With the recent ef0 tornado in Montgomery county Maryland, this past weekend, I wanted to explain how one forms, talk about how often tornadoes impact our area and lastly, explain the difference between tornados, Gustnadoes, dust devils and waterspouts. For starters, tornadoes don’t just form out of nowhere, they instead develop out of strong to severe thunderstorms. When one forms, there are already ingredients in place, like a steady upward flow of warm air, to get things started. Similar to a sporting event, when there is action going on, but then a home run is hit or a hockey puck hits the net, the crowd suddenly erupts into pandemonium. Well in mother nature’s case, conditions are already volatile before a tornado forms; they just escalate into something even more serious. To continue with the sports analog, “The players” that are needed to get it all started are: heat, moisture, instability, wind shear, and sometimes a forcing mechanism ( I.E. Cold front). Thunderstorms form like other clouds, but if the air continues to rise, this cloud will continue to accumulate an enormous amount of energy.
What happens over time, is that a change in wind direction is needed to be in place, between ground level and 30,000 feet above our heads, called wind shear,. is key in developing a tornado. So basically the change in wind direction with height causes horizontal rotation, into strong vertical wind as the air is lifted up into the thunderstorm, and the beginnings of a tornado are forming. Air that spins as it rises is typical in a supercell, the strongest type of thunderstorm, but not all spinning air creates a tornado, as I’ll talk about in a bit. Just like the EF0 Poolesville, Maryland tornado, not all tornadoes are large and stay on the ground for 30 minutes. Smaller tornadoes may only thrive for a matter of minutes, covering less than a mile of ground. Wind speeds vary from smaller, short-lived to larger long-lasting tornadoes, as the enhanced Fujita scale shows us. A EF rating starts at 0 and goes to 5 with the weakest winds beginning at 65 mph and the strongest exceeding 200 mph! At this point, you might be wondering how tornadoes eventually dissipate. Believe it or not, there is still some debate within the scientific community, to how these deadly storms die, but one thought is that the parent thunderstorm could be possible contributor to its demise.
As I mentioned earlier, multiple ingredients are needed to create a tornado, and if you disrupt or take away just one of those “Ingredients”, well then you take its survival rate and it can’t function. Often, a tornado will die because the cold outflow of air from falling precipitation upsets the balance. Tornadoes can and have occurred in just about every U.S. State, but certainly they favor places that contain hot, humid air, plenty of moisture and wind shear. Those states are in the central and southeast U.S. And because tornadoes frequently return year after year in these states, they are referred to an area of the country called “Tornado alley”. Locally, since 1950, Maryland has seen over 400 tornadoes throughout the state. In northern Virginia, 143 events were reported and in the eastern panhandle of West Virginia 165 reported, according to NOAA’s storm events database. Compared to Texas, these numbers are small, but we do hold all the necessary ingredients to create one of nature’s most dangerous types of storms.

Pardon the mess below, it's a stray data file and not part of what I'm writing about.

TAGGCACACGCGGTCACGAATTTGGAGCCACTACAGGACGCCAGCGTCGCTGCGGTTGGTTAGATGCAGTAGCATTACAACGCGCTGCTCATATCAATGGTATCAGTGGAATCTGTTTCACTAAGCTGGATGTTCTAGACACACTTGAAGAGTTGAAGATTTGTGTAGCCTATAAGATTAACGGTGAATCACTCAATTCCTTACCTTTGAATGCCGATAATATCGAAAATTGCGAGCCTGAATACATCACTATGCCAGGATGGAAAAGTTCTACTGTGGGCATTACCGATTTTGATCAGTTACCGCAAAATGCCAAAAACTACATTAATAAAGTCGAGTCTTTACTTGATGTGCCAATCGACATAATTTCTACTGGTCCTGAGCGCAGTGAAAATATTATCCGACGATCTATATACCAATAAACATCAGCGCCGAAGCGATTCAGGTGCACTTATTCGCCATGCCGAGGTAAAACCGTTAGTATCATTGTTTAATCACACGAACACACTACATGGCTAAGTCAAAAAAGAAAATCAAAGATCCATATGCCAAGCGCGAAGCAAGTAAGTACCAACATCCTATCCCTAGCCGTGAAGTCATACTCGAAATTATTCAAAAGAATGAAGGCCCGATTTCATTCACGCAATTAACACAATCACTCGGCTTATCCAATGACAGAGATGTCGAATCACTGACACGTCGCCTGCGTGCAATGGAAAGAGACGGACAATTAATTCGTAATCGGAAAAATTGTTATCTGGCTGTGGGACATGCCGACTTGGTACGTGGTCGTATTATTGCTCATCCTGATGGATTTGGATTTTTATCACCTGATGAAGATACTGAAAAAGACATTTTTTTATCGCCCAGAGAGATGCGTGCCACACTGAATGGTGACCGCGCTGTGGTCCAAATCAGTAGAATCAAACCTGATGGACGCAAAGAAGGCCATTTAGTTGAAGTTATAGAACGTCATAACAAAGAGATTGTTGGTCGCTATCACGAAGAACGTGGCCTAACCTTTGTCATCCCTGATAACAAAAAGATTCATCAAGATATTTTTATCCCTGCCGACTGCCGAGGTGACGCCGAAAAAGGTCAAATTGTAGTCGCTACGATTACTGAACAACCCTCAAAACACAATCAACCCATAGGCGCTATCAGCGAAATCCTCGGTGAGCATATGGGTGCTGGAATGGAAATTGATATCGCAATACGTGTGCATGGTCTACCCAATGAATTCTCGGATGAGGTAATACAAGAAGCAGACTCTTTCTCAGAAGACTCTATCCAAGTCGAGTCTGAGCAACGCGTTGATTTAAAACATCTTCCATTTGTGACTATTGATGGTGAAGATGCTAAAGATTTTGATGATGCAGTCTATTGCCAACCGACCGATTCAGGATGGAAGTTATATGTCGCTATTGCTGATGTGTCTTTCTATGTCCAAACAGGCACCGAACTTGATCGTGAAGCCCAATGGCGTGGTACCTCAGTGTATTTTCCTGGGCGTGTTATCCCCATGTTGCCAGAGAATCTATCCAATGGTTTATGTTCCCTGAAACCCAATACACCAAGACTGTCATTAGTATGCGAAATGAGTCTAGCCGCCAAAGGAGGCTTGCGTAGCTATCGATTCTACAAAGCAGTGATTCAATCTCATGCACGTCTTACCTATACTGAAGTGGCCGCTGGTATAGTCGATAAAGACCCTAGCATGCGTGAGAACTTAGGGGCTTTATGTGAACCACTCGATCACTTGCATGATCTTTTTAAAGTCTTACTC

So now that you know how tornadoes form and where they generally form, how do they compare to other storms that they are related too? Those other storms are waterspouts, Gusnadoes and dust devils. Those other storms are waterspouts, Gusnadoes and dust devils. Unlike tornadoes, these three do not form based on rotating updrafts, but there is a catch when it comes to waterspouts. Waterspouts can occur two ways and are referred to in two different ways. Tornadic waterspouts are simply tornadoes that form over water or move from land to water, occurring with afternoon and evening thunderstorms, but fair-weather waterspouts form during relatively calm weather and with no thunderstorms in the area. They typically occur during light wind conditions and because of this, these waterspouts don’t move much. Unlike tornadic waterspouts, which tend to happen in the afternoon, fair-weather waterspouts typically occur in the early to mid-morning hours, and sometimes in the early afternoon. Everyone associates tornadoes and waterspouts with thunderstorms, but in a fair-weather waterspout, there are no thunderstorms in the area. According to the national weather service, dust devils are dust-filled spirals that are created by steady surface heating and similar to fair-weather waterspouts are relatively harmless. Dust devils form in areas of strong surface heating, as they generally form under clear skies and calm winds, when the ground can heat the air to temperatures above that of the ground. A Gustnado forms within the downburst emanating from a thunderstorm, as Gustnadoes form due to non-tornadic straight-line wind features in the downdraft (outflow), specifically within the gust front of strong thunderstorms. Gustnadoes tend to be noticed when they loft sufficient debris into the air, similarly to tornadoes, but these storms very rarely connect from the surface to the cloud base, which tornadoes do. The Gustnado has little in common with tornadoes in development, intensity and longevity.
As you can see, mother nature is not to be messed with, as “She” can create something out of apparently nothing in literally seconds. Nature is powerful and as man has gotten better in capturing the awesome sights and sounds of these amazing natural wonders, it has created a curiosity beyond all comprehension. That is why I have hopefully conveyed the important information on some of the most feared weather systems alive.